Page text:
418. Do you not think with regard to schools connected with the Companies that the class of school which is more needed is a school which is between the grammar school and the elementary school, a sort of superior elementary school?—A school of what we should call the second or third grade, is that which is wanted all over London; you could scarcely establish too many of them.
419. Is it the fact that the Companies have been slow to propose schemes for schools of that class ?—I do not think they have engaged themselves in promoting schemes until the passing of the Endowed Schools Act.
420. Do you know any one case in which a school of that kind was established ?—No, I do not, but my connection with the Charity Commission is since the passing of the Endowed Schools Act. I cannot say what the Companies did before that.
424. With regard to miscellaneous objects I have here a return of the London School Board, with which you are acquainted; taking one of the Companies as a type, I see in the case of the Mercers' Company, at page 228, an item of "Lectures 157l.;" do you know what the subject of the lectures was ?—I take it that is the Gresham lectureship.
428. Here is another miscellaneous object, "Sermons 417l." Do you know what sermons there are attached to the Mercers' Company ?—No; there are a great many charities all over London for sermons, small sums given for afternoon service, for preaching on Good Friday or Christmas Day.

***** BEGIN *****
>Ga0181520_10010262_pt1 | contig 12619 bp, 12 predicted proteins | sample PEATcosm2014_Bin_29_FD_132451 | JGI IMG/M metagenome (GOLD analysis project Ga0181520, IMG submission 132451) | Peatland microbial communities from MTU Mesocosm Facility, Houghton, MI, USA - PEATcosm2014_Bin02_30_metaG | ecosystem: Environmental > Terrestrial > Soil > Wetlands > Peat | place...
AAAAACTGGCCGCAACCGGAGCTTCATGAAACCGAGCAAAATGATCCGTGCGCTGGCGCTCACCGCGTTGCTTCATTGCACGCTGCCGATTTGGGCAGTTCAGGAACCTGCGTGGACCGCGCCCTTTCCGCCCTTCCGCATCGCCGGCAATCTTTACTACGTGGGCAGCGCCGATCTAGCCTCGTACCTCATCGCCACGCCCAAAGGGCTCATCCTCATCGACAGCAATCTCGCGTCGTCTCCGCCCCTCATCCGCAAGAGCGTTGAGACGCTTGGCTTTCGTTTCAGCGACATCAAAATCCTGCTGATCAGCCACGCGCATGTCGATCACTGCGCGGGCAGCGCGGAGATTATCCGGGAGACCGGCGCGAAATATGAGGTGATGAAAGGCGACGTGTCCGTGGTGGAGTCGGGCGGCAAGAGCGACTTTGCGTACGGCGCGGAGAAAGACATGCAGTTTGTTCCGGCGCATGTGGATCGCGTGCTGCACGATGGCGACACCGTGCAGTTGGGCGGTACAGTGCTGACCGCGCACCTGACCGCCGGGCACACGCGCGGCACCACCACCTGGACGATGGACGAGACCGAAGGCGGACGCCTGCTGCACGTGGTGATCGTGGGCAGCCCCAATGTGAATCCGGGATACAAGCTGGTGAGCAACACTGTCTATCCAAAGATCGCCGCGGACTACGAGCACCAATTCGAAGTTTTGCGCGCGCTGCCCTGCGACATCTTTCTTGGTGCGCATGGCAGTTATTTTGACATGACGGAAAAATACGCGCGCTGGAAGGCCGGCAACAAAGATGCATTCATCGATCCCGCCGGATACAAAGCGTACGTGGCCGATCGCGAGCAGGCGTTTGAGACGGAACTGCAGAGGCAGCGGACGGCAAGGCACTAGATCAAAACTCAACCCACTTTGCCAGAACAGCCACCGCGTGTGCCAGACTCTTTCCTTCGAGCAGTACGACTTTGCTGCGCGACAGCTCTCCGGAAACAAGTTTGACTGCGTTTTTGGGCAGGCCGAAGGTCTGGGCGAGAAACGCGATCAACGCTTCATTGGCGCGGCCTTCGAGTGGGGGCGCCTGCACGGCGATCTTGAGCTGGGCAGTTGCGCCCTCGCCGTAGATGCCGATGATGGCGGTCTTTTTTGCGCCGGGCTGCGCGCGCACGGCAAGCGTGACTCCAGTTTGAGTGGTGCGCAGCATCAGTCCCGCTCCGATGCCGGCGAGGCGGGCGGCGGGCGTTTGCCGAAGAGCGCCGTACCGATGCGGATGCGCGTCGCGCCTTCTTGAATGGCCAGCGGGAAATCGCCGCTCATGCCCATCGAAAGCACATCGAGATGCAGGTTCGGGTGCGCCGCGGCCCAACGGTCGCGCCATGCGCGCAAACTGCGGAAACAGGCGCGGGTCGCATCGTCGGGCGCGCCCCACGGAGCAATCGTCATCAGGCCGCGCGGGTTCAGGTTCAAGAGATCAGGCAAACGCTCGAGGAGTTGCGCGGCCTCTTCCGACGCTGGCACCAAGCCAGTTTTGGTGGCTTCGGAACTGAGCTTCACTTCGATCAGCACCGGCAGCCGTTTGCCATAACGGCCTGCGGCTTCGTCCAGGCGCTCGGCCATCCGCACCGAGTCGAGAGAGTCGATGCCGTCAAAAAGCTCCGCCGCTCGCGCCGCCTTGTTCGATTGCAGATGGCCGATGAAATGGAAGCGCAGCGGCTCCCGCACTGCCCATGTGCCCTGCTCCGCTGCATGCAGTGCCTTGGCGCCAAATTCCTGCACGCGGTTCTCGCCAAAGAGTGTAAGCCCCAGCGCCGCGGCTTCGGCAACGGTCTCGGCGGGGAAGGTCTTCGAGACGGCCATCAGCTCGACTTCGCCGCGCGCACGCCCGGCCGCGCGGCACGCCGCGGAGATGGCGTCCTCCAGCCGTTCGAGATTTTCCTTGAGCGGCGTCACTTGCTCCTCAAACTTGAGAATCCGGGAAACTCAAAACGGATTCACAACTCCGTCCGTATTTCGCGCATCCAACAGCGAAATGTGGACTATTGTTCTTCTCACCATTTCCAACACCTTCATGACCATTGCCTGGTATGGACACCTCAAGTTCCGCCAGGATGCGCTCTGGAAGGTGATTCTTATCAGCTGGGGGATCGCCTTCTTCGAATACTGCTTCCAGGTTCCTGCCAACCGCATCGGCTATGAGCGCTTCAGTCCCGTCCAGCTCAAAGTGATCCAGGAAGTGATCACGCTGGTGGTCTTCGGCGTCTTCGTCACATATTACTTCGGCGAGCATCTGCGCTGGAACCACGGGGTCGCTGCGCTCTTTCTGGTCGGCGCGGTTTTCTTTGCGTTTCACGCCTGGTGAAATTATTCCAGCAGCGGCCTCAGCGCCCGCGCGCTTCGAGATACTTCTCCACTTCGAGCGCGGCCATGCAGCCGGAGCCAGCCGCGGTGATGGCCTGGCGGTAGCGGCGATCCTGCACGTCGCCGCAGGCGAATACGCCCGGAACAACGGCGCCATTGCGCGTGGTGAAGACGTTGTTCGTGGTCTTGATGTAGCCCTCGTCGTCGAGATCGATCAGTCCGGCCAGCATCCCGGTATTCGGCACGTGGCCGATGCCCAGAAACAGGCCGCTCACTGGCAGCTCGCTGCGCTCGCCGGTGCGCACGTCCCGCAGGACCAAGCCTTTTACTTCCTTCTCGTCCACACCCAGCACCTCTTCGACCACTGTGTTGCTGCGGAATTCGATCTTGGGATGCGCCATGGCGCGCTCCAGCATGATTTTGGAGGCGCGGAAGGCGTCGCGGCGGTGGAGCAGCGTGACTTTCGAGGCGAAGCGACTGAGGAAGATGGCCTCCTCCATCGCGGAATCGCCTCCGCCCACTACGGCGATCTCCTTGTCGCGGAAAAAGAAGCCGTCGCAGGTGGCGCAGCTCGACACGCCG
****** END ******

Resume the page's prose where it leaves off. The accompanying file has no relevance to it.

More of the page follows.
429. The services are hardly ever attended, I suppose ?—That I do not know. We have had cases brought before us in which the gift was conditional upon preaching a sermon, and the sermon has ceased because there has been no congregation.
430. Would it not be a great public advantage if you had certain powers by which you were able to consolidate many of these indiscriminate objects and use them for some purpose, such as the establishment of such schools as those to which I have just been alluding ?—No doubt more could be done.
431. Could you in a few words state to the Commission what additional powers the Charity Commissioners would require to enable them to take up schemes of that kind ?—In order to make a scheme under the Endowed Schools Act for dole charities or charities which have failed in their objects there would be required a repeal of the provisions in section 30, which require the consent of the trustees to such a diversion of the funds.
432. That was the proposal in the Charitable Trusts Act of last year, was it not ?—No, not that; there was no amendment of the Endowed Schools Act proposed. You speak of the diversion of funds to education; there was no dealing with the education question in the Act of last year specifically, but if that condition were removed we could make schemes for any of these charities.